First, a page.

I’m holding on to the memory of the wonderful time I had and how spoiled I was by everyone. The morning breakfasts I had with Rafi, the time we all spent together was worth all the nonsense and stupidity of the rules and regulations I had to deal with to travel across the border during COVID.
While being spoiled rotten by my kids and loving it, a neighbour from home emailed about a new form called ‘ArriveCAN’ I needed to complete.
Son Rafi photographed all my papers, completed it and printed an important-looking page for me to turn in at the border.
Simple right? Wrong! Officials didn’t care about it. I think they hadn’t a clue what it was. I was glad I had carried all my documents.
The stupidest part? Flying from anywhere in the US to the U.S., no tests are required. (Daughter Susan did just that to join us.) I, however, crossing the Canadian border, needed another COVID test. Cost: $301. U.S. Why the $1.?? It SEEMS ridiculous!
My direct flight home being cancelled, I had to fly from San Francisco to Seattle. The plane was full. Those debarking in Seattle had NOT been tested. They wore masks, removed while snacking and drinking, etc. How safe was that??? My second plane from Seattle to Canada had few passengers. (How many nuts like me are there?)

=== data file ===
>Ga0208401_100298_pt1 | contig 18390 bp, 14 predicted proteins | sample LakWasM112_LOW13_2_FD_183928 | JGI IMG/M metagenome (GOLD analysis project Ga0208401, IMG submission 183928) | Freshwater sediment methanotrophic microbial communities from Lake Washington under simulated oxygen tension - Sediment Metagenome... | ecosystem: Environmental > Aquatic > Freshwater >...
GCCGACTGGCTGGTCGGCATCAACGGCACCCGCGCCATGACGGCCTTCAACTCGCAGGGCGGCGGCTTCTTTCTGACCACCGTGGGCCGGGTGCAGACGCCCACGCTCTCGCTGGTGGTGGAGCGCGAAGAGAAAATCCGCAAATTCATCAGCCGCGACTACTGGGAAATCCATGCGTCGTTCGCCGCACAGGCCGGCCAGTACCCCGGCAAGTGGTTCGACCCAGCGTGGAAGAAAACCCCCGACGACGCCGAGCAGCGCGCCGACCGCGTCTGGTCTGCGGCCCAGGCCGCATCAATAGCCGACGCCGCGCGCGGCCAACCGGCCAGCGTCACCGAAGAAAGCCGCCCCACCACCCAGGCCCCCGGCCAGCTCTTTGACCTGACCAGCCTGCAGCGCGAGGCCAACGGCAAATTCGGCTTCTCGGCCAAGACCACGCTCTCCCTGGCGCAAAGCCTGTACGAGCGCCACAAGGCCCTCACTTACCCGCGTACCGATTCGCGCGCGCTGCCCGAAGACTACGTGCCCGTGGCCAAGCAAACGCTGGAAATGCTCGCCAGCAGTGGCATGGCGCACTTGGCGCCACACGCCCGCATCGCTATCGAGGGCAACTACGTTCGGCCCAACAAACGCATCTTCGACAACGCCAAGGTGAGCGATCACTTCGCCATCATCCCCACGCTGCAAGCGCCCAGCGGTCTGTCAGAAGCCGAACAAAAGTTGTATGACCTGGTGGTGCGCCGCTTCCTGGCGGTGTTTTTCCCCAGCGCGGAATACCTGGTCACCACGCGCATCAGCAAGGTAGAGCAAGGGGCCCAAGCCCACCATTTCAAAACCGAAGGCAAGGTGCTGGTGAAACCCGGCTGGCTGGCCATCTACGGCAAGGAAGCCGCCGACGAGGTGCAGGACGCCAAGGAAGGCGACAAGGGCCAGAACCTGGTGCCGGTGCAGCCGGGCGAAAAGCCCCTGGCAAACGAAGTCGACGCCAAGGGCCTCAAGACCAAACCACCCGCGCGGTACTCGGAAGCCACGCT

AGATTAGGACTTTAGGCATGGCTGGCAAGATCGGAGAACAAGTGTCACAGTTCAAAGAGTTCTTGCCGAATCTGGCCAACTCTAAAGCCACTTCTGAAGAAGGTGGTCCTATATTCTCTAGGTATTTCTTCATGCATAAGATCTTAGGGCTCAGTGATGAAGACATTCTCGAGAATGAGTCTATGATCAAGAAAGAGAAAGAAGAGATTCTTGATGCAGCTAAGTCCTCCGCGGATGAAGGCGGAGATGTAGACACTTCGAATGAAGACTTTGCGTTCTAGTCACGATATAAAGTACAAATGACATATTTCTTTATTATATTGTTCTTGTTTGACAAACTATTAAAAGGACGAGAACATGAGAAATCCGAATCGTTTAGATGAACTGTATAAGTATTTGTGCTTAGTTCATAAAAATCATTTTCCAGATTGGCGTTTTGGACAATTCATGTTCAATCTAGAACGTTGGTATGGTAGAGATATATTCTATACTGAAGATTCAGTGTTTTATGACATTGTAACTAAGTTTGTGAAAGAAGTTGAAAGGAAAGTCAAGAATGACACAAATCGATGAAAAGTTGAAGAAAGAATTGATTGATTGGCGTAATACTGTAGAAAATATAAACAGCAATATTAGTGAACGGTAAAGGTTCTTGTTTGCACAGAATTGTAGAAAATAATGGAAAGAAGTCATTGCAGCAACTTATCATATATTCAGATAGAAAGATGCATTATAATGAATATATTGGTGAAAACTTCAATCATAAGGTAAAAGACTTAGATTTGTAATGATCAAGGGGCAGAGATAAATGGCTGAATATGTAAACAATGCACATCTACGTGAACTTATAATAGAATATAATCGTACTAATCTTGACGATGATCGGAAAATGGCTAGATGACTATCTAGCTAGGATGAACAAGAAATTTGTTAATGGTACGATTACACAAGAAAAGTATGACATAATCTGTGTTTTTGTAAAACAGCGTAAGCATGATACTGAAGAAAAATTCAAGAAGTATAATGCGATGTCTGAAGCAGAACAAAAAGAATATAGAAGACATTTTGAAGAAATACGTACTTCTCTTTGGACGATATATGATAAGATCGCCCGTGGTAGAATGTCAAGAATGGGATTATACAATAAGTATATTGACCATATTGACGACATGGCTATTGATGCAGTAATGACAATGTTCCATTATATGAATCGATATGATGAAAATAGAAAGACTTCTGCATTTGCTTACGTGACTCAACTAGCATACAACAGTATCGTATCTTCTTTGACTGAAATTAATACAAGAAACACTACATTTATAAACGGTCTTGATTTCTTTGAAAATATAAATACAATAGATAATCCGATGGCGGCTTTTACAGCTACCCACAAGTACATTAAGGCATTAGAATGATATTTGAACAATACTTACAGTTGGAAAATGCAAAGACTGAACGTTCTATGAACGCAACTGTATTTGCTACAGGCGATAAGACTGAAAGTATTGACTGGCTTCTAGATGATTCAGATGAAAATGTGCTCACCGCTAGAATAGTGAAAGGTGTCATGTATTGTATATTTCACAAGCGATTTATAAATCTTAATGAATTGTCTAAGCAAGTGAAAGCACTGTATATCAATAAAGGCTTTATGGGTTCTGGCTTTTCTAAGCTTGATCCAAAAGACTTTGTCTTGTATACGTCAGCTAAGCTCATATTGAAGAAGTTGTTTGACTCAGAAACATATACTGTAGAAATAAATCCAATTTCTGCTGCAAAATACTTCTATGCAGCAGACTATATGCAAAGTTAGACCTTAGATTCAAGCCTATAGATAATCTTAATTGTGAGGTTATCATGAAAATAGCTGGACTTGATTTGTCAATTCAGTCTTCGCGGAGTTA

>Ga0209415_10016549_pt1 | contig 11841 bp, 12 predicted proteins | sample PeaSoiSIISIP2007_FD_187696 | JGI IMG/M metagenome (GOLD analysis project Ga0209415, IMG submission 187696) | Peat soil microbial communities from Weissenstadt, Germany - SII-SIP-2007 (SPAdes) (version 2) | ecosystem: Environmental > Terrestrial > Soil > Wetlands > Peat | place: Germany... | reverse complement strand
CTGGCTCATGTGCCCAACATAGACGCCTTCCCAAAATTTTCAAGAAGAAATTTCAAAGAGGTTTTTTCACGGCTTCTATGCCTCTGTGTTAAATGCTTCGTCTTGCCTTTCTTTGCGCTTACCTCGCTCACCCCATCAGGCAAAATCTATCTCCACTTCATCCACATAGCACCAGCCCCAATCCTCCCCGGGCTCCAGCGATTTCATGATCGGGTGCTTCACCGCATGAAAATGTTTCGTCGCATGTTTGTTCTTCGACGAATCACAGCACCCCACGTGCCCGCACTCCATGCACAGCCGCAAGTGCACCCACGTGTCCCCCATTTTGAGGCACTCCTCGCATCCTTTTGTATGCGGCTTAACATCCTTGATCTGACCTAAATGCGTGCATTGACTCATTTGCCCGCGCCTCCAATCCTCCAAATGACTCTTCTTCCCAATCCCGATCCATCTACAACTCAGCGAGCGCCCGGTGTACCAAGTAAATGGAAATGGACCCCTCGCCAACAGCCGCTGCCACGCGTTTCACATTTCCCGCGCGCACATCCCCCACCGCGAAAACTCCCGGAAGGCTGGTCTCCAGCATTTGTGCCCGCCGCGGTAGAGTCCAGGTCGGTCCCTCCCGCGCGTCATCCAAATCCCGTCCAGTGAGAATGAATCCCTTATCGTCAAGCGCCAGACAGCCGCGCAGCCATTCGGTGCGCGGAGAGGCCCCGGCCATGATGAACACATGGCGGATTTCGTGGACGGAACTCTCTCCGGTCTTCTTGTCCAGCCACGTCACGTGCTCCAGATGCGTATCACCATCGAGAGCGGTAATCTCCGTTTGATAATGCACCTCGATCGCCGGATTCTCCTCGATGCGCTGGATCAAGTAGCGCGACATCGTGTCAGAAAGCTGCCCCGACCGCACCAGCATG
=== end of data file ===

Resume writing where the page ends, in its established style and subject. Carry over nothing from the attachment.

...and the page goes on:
Arriving at my own airport, I made my way past one guy after another (All male. In uniform. More intimidating???) showing each ALL my documents.
Finally one said: “You’re good to go,’ Yeah! I was tired.
The next guy, however, decided I must take another COVID test ‘tomorrow’. Exhausted, I accepted the box, dragged myself home and crashed.
Next morning: I read the instructions and panicked. I was to make a video of myself taking the test??? Are they kidding? I don’t know how to do that! Plus, I’m to take another test in 6 days.
I immediately called the number given and while a machine kept telling me how important I was, held for about 2 hours, thinking about that $5,000 fine someone got for not following instructions upon return. Finally, someone answered and asked me to hold.
‘Please, don’t disconnect me…’
He came back. He’d be putting me on hold again for awhile. He needed to find out what I was to do. I waited nervously. Finally, he said to take the test and dial 1-888-744-7123 for Purolator to pick it up. This I did. Purolator came and — refused to take it.